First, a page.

Review | Reach – Prophecy

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Tracing back to their formation in 2012, Swedish band Reach has nurtured their stubborn sound over the decades. Blending modern rock with gloomy moods and dramatic orchestral arrangements with jazz intricacy, pompous rock and powerful melodic vibes, Reach managed to unite fans and flavors. Their music is popping with bliss and `Prophecy’ displays everything this band embodies creatively.


As varied as their influences, `Prophecy’ sees Reach embark onto experimental terrain constantly, without boundaries or restraints. The album blends a ton of influences and is experimental on all accounts. High on its organic output, they tend to lean towards Led Zeppelin and Cream, shaking off the reminiscence by stubbornly following their own path. The opening title track is set in motion with stagnant breaks and pumping heavy keys to dramatize the entrance. 

Ludvig Turner’s guitars and vocals are powerful and dramatic, matching the musical prowess. Soufian Ma’Aoui guards the low end with throbbing bass licks executed, intensifying when the boldness calls for heavier grit. Funky in delivery, the bass ploughs heavily, while Marcus Johansson’s drums bring progressive breaks to the heavy groove, making the songs gradually building momentum. Moaning and wailing, the vocals pitch into the dramatized breakdown, unloading Led Zeppelin arrangements with Queen dramatic pomp luster. 


This is the perfect pitch into subtler parading grounds. Hitting the feelgood vibed ,,Little Dreams”, held together by impressive melodies and fruiting with wonderful chorus and vibrance. Maintaining the parading strut, ,,A Beautiful Life” intensifies the beat and brings a different power to the plate. Drums stacking, the music starts to build tension towards the organic melodic chorus, impacting insanely. 

Funny enough, the parading tension is endured on the hooked entering ,,Safe the World”, which morphs with jazzy elements building into Grande drama for its chorus. The lows of the upright bass and the song’s jazzy nightclub sway is dominant, enhancing their wonderful sonic output. Midway unloading in heavy drama with dense orchestration, the song starts to combust, reverting format it keeps tapping a different vein with heartfelt melodic sincerity. Absolutely astounding! 


The way Reach commences the musical flow in the album is awe-inspiring. Just check how they manage to fuse together the opening quartet of tracks. With ,,A Million Miles” toning down on all accounts, the flow is broken, yet feels very generic. The song is slow moving and meanders with vigorous melodic accolades, pitching higher in its dramatized middle section. It is Ludvig who makes the melodic output dazzle with elements of pop and rock, even delving into rapping to bring forward a different poise.

Swirling notes atop the dramatic progression of the song, ,,Not the Same” hints on variety predominantly. Slicker in its vocal execution, the song swings with axe-induced power, while its bass strut is 70s tinged. The melodies radiate and the saturated bass and drum interaction is alternating in a various section of the song, oozing hypnotic vibrance and psychedelic repetitiveness.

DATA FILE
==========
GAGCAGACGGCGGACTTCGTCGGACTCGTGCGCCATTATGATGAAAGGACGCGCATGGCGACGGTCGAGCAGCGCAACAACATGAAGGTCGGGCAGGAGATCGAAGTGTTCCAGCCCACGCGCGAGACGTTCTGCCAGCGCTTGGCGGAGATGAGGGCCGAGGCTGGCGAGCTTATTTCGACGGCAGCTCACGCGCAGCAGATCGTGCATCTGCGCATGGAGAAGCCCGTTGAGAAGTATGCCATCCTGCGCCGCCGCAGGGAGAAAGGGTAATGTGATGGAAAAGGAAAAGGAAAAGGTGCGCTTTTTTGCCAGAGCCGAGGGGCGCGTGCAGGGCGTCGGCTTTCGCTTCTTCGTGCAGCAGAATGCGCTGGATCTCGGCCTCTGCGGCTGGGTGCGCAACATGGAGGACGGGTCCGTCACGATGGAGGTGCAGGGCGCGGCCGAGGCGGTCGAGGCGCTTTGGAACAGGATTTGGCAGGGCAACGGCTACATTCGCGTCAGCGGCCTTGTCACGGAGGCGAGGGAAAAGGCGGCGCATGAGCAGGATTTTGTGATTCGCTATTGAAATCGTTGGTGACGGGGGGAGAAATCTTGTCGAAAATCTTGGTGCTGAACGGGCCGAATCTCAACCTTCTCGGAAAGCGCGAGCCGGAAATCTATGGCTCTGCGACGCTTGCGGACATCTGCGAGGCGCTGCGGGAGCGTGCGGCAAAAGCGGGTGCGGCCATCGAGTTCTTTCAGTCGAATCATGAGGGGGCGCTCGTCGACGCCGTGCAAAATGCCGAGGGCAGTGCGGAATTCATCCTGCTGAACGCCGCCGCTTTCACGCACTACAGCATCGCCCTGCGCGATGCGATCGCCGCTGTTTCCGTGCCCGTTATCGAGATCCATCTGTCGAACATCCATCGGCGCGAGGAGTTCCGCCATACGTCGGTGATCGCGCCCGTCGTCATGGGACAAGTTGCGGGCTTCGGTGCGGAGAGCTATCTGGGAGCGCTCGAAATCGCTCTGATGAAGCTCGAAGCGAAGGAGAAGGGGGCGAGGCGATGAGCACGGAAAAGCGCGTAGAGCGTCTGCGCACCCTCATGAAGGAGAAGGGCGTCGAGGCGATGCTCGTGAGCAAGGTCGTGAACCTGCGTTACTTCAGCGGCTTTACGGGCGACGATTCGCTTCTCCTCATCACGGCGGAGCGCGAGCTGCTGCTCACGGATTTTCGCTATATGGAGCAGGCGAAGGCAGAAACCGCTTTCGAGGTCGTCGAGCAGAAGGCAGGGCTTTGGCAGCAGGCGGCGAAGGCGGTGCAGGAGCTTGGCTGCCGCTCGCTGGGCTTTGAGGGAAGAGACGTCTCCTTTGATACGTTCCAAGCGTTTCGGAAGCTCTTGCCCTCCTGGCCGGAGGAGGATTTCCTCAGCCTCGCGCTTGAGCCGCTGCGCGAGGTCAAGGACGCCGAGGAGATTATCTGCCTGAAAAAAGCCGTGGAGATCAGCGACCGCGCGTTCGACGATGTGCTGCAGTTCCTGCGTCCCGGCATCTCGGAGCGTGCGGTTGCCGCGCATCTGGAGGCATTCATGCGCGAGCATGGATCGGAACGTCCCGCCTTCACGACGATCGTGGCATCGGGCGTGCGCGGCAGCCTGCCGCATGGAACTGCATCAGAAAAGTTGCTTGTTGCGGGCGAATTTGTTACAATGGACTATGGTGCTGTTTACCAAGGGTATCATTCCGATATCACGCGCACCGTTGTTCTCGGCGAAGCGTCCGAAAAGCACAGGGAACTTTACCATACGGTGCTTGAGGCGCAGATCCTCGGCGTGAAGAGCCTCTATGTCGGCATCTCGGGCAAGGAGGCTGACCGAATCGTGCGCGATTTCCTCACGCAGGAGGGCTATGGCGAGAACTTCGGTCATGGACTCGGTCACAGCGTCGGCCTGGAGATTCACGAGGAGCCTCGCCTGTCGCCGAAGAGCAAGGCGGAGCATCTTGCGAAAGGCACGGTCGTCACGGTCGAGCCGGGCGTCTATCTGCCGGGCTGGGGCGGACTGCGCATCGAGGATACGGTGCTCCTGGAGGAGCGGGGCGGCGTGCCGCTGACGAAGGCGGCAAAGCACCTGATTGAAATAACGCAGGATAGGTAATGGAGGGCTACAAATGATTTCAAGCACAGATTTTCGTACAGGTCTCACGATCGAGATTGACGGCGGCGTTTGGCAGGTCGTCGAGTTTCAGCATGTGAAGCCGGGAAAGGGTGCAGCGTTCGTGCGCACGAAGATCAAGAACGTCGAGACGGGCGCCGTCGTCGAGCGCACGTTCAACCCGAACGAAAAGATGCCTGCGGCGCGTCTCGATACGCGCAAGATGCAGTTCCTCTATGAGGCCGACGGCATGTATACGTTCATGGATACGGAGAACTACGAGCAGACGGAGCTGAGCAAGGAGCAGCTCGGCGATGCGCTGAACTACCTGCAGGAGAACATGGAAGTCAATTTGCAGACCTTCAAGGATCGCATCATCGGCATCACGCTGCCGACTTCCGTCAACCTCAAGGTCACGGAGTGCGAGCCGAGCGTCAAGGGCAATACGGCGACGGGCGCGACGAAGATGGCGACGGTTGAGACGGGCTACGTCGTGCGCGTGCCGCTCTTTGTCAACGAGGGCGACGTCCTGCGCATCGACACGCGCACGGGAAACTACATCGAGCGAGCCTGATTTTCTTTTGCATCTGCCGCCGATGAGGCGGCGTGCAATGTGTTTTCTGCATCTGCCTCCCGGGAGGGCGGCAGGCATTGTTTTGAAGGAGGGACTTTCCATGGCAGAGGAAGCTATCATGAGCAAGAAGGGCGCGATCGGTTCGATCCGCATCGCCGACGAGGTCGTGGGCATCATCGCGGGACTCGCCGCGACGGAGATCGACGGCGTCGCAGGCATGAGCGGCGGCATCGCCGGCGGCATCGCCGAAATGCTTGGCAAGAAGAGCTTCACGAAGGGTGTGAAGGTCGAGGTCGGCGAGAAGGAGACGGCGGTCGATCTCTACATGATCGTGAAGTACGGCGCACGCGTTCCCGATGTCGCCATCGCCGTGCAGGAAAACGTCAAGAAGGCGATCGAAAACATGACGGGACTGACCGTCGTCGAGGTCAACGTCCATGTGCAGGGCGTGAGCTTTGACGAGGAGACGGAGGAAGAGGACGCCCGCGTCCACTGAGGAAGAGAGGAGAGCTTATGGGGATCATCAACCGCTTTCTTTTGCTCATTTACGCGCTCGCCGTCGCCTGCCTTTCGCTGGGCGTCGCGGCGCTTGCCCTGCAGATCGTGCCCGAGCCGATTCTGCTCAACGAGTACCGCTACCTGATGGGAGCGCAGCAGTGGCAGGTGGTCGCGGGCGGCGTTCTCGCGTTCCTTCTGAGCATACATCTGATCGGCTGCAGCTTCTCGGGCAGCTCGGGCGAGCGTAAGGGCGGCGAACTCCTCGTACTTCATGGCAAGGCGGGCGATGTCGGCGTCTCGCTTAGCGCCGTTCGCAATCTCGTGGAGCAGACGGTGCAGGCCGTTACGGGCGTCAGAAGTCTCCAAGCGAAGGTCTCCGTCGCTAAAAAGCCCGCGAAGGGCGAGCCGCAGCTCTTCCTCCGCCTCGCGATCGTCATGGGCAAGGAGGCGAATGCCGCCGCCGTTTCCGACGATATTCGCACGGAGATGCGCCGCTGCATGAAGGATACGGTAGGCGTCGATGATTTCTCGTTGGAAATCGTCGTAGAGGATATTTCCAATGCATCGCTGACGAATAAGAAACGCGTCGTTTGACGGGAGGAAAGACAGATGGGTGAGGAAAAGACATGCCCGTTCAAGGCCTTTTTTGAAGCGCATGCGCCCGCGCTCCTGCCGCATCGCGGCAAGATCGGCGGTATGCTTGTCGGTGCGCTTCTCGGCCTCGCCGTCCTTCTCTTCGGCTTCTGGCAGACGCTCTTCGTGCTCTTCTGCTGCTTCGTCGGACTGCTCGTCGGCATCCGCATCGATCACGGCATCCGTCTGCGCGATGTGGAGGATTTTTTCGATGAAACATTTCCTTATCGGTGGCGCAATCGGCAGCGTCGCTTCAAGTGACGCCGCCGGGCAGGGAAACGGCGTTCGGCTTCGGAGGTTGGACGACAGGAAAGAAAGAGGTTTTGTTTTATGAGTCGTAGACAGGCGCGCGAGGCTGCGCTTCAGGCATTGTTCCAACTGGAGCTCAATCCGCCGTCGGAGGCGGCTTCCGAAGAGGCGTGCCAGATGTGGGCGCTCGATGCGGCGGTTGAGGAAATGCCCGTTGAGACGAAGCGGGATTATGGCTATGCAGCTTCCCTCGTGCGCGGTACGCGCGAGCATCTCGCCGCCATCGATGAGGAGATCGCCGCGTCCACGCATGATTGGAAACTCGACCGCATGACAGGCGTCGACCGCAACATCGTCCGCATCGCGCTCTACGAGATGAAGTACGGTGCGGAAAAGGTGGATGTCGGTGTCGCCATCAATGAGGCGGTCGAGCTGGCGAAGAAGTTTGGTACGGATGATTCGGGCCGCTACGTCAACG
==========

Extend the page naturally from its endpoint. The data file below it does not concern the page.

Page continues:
Kaleidoscopic gripping this psychedelic touch, ,,Who Knows” features a mellotron opening with intense jagged vocal section suddenly breaking into the chorus. Weaving wavery guitar patterns atop, the songs have meandering themes aligned with a pulsating beat. Its chorus full of close dense harmonies, the Beatles-comparison is present, yet it also brings forward Electric Boys markings. 

Swinging the axe, the parading vocal and bass interaction resurrects ,,Mama Mama”, flying into the memorable slick chorus. Guitars swinging like Thownsend’s arms propelling old Who imagery, the song sees its interplay of classic rock and psychedelic 60s vibes. Pumping drum kicks and drum rolls make the song unload sincere power towards its finale, without lacking the melodic spirited outcome.


Switching to freehand funky guitar and bass, ,,Psycho Violence” kicks into gear with funk rock accolades suddenly breathing fire melodically, displaying Reach’s insane songwriting abilities in fusion of styles. Heavy’d up on its melodics, the song shoots back and forth emotionally, with raining keys bringing the song into an enigmatic turmoil. Bass taking over the guitar lick, the guitar unloads a heavy as hell solo.

It is the exact power needed to shoot ,,Grand Finale” into action with rattling marching drums. Keys start to rain down on the drum beat when the song shoots into gear with a whirl of guitars over its heavy groove. Uriah Heep’s trademark build of vocal melody constructed onto a swirling keyboard melody is present. Anger-laden the guitar turns metal in the progressive time changes. Ludvig’s vocals are reminiscent to Darkness’ Justin Hawkins dramatic vocal versatility, the music alternates its melodic tone and prowess accordingly, discharging an intrinsic drive and power.


Closing the album, ,,Grand Finale” would have done the job, but Reach added a treat to the end; ,,Eviga Natt”. The song is a mellow tune with wonderful guitar solo and great bass lines executed. Vocally it is rich and colorful, matching the acoustic refrains. Translated ‘Eternal Night’, the song melancholic deep laurels are easily explained, adding to the experience of listening.

`Prophecy’ should have been review with only a few words: Enjoy it! It is an album blending styles, leaning heavily on the 70s with its organics and theatrical execution. It is a concoction of wonder, with memorable moments stacked by the dozens. 


Release date: 19 April 2024



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